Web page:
I’m 60 years old and thought I’d pretty much seen everything in the way of human behavior, but I was wrong. These guys are absolutely shameless.

  11. It is not here in the Mid-Atlantic. But it is not unusual, unprecedented, or even out of the ordinary. We usually get a handful of 100+ degree days each summer – and they do not dissapate the humidity when they arrive.

  12. I remember summer of 1983 working on the recreational docks down in southern Maryland renting boats and pumping gas it was 107 F on our thermometer at the pumps over the water. The humidity was about 80% as well. I really don’t see the big deal here, we get these blocking highs periodically and people deal with it. I know I worked the day with a wet towel over my head and sold out of cold drinks every day for about two weeks. It was definitely good for business as we had about a 200% markup on most of the drinks. Only problem was we needed a much bigger cooler to really rake it in.
    Sorry to hear about the European summer…I was in England for three years and we had lovely weather all three years. It only rained once or twice a week and we mostly had nice highs about 28C in the summer and only in the -5C range for lows in the winter. Of course the natives were declaring drought and complaining of the heat on the few days we got to 35C. All us yanks thought it was a hoot.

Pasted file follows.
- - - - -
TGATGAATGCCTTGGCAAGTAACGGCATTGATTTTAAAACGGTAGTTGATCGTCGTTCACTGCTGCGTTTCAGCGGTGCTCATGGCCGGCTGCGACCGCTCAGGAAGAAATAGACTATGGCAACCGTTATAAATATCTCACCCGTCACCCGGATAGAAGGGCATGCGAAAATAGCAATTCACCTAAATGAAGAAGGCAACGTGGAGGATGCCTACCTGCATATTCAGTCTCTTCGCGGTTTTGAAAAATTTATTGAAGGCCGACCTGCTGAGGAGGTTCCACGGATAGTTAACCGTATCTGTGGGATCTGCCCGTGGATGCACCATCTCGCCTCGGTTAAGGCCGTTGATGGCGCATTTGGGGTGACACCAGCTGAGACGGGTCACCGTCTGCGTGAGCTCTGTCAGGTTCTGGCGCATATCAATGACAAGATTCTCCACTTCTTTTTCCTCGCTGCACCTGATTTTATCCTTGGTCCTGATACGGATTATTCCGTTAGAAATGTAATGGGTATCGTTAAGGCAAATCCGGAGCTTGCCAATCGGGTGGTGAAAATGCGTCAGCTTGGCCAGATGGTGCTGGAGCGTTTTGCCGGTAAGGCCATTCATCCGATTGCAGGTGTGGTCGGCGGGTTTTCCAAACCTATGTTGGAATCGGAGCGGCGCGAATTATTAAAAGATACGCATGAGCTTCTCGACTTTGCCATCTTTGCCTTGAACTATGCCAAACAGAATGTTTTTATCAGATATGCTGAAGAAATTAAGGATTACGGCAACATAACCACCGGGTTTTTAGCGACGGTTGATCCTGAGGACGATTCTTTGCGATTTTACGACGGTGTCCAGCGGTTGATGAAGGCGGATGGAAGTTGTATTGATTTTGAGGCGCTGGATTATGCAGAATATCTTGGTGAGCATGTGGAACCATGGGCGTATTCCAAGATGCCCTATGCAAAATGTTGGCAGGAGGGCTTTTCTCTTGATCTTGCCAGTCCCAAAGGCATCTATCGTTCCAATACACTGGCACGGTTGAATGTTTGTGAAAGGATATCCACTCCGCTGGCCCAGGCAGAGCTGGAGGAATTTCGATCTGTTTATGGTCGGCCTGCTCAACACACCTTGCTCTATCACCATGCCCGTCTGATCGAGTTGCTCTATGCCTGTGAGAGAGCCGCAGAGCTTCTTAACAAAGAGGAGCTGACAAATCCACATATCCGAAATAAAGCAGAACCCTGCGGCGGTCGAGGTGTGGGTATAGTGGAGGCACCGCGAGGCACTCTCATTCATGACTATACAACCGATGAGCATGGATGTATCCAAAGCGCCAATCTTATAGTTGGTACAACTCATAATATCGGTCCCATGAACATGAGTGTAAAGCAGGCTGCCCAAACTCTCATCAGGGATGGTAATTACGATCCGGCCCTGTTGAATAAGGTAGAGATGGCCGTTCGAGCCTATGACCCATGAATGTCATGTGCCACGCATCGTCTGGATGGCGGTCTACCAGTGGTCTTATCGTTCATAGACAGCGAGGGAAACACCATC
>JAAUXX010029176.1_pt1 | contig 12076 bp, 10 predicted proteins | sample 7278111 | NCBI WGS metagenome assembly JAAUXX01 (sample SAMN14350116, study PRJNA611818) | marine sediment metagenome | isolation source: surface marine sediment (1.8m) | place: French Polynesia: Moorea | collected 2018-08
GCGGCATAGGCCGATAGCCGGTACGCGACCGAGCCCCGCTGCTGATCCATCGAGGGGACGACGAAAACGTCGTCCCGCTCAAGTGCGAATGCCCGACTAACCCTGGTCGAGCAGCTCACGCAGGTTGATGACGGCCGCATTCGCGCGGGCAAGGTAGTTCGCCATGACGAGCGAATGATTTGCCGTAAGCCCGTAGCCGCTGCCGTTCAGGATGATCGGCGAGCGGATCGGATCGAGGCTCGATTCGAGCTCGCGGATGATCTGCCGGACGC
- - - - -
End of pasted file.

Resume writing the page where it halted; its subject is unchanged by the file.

13. Here in Buffalo we’ve had a brief time-out on the oppresive heat — now it’s just hot with a temp of 92° and a dew point of 62°. And with half my apartment below ground, who needs AC? Don’t know if those storms at the other end of Lake Erie will get here tonight or pass to the south, but it’ll probably mean a rising dew point to make tonight’s lows meeting up with a higher dew point and less comfortable than it is now.

  14. Ok so where can I find a map that show what the actual temperature were or are? Not what the heat index is and not forecasts but actual temperature. I can’t find one on accuweather or weather underground.

  15. We’re past the tipping point; before, there was Celsius and Fahrenheit; now, there is only Heat Index.

  16. Yes – the heartland of USA is finally getting some real summer heat. It is long overdue, in many areas where ‘cool and very wet’ had predominated until recently. This heat is helping the crops (corn, soybeans, etc) accelerate their cold stunted growth and begin approaching a normal state of development for this point in the summer. Normal crop yields may yet be achieved…..